A Day of Collecting with Social Feed Manager

On May 4, 2017, 4,036,796 tweets, 21 Tumblr posts, 436 weibos, and 40,728 web resources were collected with Social Feed Manager at George Washington University. We don’t look at our collecting in aggregate, so I don’t know if this is a typical day; it just happens to be the day I decided to write this blog post.

To give a sense of what is collected by whom, I’m going to describe the active collections. This does not include collections that are completed. That would be a really long list.

The SFM team curates a number of collections that we collect proactively, in anticipation of them being used for research on campus. These include:

  • 115th U.S. Congress: Yes, the tweets of every senator and representative (and a bunch of committees and caucuses too).
  • News outlets: 4,300 Twitter accounts from newspapers, periodicals, digital, television, and radio including international, national, and local news organizations. This is one of our oldest collections, carried over from old-SFM but significantly expanded recently with newspapers from the USNPL and organizations accredited to cover Congress and the White House.
  • Trump Administration:
    • Administration Officials: We follow the Twitter accounts of 90 administration officials.
    • Build the Wall: A Twitter filter collecting “#Wall, #BuildThatWall, #BuildTheWall, build wall, build the wall, build that wall.”
    • Healthcare: A Twitter filter collecting “healthcare, health care, health-care, #ACA, #AHCA, ACARepeal, Trumpcare, Obamacare, ProtectOurCare, Ryancare.”
    • Make America Great Again: A Twitter filter collecting “#MakeAmericaGreatAgain, #MAGA, Make America Great Again.”
    • Trump opposition: A Twitter filter collecting “#notmypresident, #ResistTrump, #NeverTrump, #Resist, #DisruptJ20, #TheResistance, #TrumpLeaks.”
  • 2017-2020 Federal Term: Around 3,000 Twitter accounts and 70 Tumblr blogs from U.S. federal agencies. This is a follow-on to collecting performed as part of the End of Term web archive.

The collections by colleagues at GW Libraries are:

  • China Anti-Corruption: As part of a grant from the Council of East Asian Libraries, tweets and weibos related to the Chinese anti-corruption campaign are being collected.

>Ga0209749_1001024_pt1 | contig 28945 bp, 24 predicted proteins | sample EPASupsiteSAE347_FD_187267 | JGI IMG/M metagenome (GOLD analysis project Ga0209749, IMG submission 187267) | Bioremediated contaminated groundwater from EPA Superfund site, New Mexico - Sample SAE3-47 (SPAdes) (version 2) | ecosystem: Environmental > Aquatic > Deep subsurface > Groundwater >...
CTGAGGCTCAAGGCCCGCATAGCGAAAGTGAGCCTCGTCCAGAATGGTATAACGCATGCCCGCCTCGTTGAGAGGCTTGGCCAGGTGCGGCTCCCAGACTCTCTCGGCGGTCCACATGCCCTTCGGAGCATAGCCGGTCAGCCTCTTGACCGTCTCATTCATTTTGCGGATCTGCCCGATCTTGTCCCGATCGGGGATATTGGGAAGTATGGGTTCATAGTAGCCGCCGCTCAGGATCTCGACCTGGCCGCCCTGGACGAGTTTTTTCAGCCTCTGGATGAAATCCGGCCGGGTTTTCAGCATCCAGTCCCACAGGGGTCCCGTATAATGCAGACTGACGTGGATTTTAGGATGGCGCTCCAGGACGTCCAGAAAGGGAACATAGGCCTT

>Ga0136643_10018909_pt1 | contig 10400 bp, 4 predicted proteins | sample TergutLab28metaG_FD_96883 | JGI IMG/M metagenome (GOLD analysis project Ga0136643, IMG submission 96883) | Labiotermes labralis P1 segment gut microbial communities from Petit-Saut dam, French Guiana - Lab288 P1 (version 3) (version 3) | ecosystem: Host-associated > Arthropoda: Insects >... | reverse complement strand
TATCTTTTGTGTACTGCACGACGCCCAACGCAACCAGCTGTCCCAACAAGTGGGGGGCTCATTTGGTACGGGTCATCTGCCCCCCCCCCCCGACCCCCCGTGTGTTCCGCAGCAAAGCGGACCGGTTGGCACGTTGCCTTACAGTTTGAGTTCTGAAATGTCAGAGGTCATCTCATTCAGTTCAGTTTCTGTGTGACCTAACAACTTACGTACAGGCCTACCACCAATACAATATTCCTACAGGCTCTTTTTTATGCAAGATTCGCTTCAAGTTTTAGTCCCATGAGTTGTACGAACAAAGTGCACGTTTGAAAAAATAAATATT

• GWU: Our University Archivist is collecting GWU-related social media. These include:
    • Official GW: 115 official Twitter accounts and 9 Flickr accounts.
    • Unofficial GW: 275 Twitter accounts that are not officially sanctioned or managed by the university, e.g., student groups. (This is an experiment; it hasn’t been decided whether to retain this social media data.)
  • Okinawa U.S. Military Base Relocation: The Global Resource Center is collecting Twitter accounts and running a filter (“#辺野古, #高江, #ヘリパッド建設反対, #沖縄基地問題, #沖縄は日本だ, #オール沖縄, #takae, #henoko, #okinawa”) related to the relocation of the U.S. base on Okinawa.

The GW’s Program on Extremism is collecting:

  • ISIS-related Twitter User Timelines: Almost a 1,000 Twitter accounts suspected of ISIS affiliation. A fascinating game of cat-and-mouse, as these accounts tend to pop up and disappear quickly.

Some of the faculty collections include:

  • Latin American Political Leaders: An on-going collection of the tweets of Latin American politicians by a faculty member of the School of Media and Public Affairs (SMPA).
  • Beltway reporters: 1,900 reporters credentialed to cover the White House and Congress collected by an SMPA faculty member.

Students from all over campus are collecting on a range of topics, including:

  • Terrorist Failure Responses: A student investigating how terrorist groups respond to military and political failures is collecting a handful of accounts related to terrorist-related groups.
  • Stock Tickers: A grad student is running a dozen Twitter filters, each collecting the stock ticker symbol of a number of companies.
  • White Washing: A twitter filter collecting “#whitewashing, #yellowface” as part of an undergraduate research project on Hollywood casting.
  • Muslim Women in the Media: A student is researching the portrayal of Muslim women in the media. To support this, she is collecting the tweets from 30 news outlets and running a filter on “Muslim women, Muslim woman, hijab, veil, niqab, veil ban, hijab ban, women violence, voile, Musulmane, kopftuch, Muslimische, Islam femme, Islam women, islamophobia, islamophobie, Muslim violence, violence musulmane”.
  • HPV: A grad student is tracking the hashtag #hpv to study attitudes toward vaccination.
  • Food Security: A twitter filter collecting “hunger, famine, foodsecurity, foodinsecurity, starvation, food security, food insecurity.”

Not bad for a Thursday at the end of the semester …

As you can tell, SFM is used to collect social media data on a wide variety of topics; the SFM team never ceases to be amazed by the creativity of GW students and faculty. We look forward to the seeing the research that is the outcome of this crop of collecting.